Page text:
2.1 To assist in the preparation of the training section of a vessel response plan, some of the key elements that should be addressed are indicated in the following sections. Again, while it is not necessary that the comprehensive training program for the company be included in the response plan, it is necessary for the plan to convey the elements that define the program as appropriate.
2.2 An effective spill response training program should consider and address the following:
2.2.1 Notification requirements and procedures.
2.2.2 Communication system(s) used for the notifications.
2.2.3 Procedures to mitigate or prevent any discharge or a substantial threat of a discharge of oil resulting from -
22.214.171.124 Operational activities associated with internal or external fuel and cargo transfers;
126.96.36.199 Grounding or stranding;
188.8.131.52 Explosion or fire;
184.108.40.206 Hull failure;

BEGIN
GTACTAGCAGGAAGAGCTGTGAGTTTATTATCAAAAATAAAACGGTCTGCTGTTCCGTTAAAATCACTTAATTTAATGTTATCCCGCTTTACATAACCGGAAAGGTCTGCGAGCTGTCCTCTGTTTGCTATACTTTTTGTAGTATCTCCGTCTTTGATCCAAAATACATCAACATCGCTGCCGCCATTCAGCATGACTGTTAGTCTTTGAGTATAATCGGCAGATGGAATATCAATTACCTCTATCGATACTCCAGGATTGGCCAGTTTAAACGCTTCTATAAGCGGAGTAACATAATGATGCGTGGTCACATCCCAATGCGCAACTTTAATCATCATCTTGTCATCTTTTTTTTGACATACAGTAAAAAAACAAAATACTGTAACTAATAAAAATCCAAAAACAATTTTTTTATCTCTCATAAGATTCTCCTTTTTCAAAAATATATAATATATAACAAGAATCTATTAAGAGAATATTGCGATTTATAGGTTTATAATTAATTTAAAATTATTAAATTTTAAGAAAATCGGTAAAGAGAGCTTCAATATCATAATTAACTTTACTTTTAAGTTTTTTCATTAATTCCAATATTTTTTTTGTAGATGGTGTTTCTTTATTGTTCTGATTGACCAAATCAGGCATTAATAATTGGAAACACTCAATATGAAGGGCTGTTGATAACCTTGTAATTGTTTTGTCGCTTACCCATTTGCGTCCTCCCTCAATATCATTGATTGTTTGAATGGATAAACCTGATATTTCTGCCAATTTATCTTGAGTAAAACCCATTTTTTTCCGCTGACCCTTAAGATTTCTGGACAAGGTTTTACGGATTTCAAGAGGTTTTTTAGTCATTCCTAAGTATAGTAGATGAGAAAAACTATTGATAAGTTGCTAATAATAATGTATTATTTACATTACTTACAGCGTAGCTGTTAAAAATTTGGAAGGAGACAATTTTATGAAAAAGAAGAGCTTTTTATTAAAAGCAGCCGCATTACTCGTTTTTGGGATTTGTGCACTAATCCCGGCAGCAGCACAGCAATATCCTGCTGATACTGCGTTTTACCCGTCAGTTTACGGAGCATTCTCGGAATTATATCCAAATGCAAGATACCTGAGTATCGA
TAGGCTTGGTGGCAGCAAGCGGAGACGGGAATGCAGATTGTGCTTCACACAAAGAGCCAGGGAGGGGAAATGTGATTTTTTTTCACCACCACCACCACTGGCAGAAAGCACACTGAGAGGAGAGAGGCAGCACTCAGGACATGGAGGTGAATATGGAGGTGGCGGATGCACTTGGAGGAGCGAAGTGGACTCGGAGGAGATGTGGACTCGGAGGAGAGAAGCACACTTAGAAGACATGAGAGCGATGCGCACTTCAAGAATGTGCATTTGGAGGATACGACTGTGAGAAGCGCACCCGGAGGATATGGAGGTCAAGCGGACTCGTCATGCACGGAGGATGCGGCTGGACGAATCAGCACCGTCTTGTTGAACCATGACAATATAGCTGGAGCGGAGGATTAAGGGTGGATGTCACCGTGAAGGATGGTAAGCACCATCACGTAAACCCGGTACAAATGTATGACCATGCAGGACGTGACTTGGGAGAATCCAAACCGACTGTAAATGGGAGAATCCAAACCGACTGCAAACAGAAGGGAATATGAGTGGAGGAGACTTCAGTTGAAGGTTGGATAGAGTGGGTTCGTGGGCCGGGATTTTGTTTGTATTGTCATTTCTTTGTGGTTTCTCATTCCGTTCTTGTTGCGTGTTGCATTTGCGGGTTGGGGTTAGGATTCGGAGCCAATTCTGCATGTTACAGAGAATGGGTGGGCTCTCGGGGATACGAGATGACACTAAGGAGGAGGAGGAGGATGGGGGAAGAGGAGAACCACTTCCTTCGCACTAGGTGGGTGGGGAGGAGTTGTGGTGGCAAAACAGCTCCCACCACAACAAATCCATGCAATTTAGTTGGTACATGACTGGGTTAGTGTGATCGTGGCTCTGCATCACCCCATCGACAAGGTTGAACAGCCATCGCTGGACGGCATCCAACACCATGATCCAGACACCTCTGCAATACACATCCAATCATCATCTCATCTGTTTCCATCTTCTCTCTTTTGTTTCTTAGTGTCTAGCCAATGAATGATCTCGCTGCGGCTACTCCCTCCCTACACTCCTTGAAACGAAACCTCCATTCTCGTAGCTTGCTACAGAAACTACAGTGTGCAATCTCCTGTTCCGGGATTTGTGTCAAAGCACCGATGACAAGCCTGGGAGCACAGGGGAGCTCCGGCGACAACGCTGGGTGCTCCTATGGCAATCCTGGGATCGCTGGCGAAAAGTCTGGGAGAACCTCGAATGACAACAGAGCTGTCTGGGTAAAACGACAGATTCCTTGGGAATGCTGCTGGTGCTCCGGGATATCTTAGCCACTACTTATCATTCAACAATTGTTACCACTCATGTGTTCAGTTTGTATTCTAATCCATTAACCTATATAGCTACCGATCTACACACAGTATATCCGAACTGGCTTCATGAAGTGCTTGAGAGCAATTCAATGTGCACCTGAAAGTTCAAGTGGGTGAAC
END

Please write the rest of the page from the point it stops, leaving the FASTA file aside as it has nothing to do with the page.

220.127.116.11 Excessive list; or
18.104.22.168 Equipment failure.
2.2.4 Procedures and arrangements for emergency towing.
2.2.5 When performing shipboard mitigation measures -
22.214.171.124 Ship salvage procedures;
126.96.36.199 Damage stability; and
188.8.131.52 Hull stress considerations.
2.2.6 Procedures for transferring responsibility for direction of response activities from vessel and facility personnel to the spill management team.
2.2.7 Familiarity with the operational capabilities of the contracted oil spill removal organizations and the procedures to notify and activate such organizations.
2.2.8 Familiarity with the contracting and ordering procedures to acquire oil spill removal organization resources.